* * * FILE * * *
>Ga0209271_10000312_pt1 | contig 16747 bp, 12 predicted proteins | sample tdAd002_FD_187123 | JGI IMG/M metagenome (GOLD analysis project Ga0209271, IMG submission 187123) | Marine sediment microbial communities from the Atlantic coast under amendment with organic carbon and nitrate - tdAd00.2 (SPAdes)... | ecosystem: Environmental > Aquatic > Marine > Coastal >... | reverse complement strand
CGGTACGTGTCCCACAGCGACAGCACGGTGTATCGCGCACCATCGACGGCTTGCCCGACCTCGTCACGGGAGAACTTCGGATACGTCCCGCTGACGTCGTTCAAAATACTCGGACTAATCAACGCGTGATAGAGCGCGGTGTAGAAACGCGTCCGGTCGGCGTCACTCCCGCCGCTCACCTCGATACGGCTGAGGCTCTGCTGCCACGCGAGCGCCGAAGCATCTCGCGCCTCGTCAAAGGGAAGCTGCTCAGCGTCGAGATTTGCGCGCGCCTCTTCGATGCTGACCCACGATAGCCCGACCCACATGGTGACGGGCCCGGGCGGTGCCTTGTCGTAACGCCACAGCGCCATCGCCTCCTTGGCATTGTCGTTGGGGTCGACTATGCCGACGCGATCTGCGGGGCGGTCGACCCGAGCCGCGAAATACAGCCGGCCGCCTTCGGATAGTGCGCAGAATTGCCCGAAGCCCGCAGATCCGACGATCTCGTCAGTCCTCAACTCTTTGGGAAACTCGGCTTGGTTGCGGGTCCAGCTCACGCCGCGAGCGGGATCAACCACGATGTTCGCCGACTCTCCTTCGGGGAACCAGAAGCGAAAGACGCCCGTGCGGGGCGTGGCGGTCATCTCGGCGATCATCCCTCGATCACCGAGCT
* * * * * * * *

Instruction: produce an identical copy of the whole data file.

>Ga0209271_10000312_pt1 | contig 16747 bp, 12 predicted proteins | sample tdAd002_FD_187123 | JGI IMG/M metagenome (GOLD analysis project Ga0209271, IMG submission 187123) | Marine sediment microbial communities from the Atlantic coast under amendment with organic carbon and nitrate - tdAd00.2 (SPAdes)... | ecosystem: Environmental > Aquatic > Marine > Coastal >... | reverse complement strand
CGGTACGTGTCCCACAGCGACAGCACGGTGTATCGCGCACCATCGACGGCTTGCCCGACCTCGTCACGGGAGAACTTCGGATACGTCCCGCTGACGTCGTTCAAAATACTCGGACTAATCAACGCGTGATAGAGCGCGGTGTAGAAACGCGTCCGGTCGGCGTCACTCCCGCCGCTCACCTCGATACGGCTGAGGCTCTGCTGCCACGCGAGCGCCGAAGCATCTCGCGCCTCGTCAAAGGGAAGCTGCTCAGCGTCGAGATTTGCGCGCGCCTCTTCGATGCTGACCCACGATAGCCCGACCCACATGGTGACGGGCCCGGGCGGTGCCTTGTCGTAACGCCACAGCGCCATCGCCTCCTTGGCATTGTCGTTGGGGTCGACTATGCCGACGCGATCTGCGGGGCGGTCGACCCGAGCCGCGAAATACAGCCGGCCGCCTTCGGATAGTGCGCAGAATTGCCCGAAGCCCGCAGATCCGACGATCTCGTCAGTCCTCAACTCTTTGGGAAACTCGGCTTGGTTGCGGGTCCAGCTCACGCCGCGAGCGGGATCAACCACGATGTTCGCCGACTCTCCTTCGGGGAACCAGAAGCGAAAGACGCCCGTGCGGGGCGTGGCGGTCATCTCGGCGATCATCCCTCGATCACCGAGCT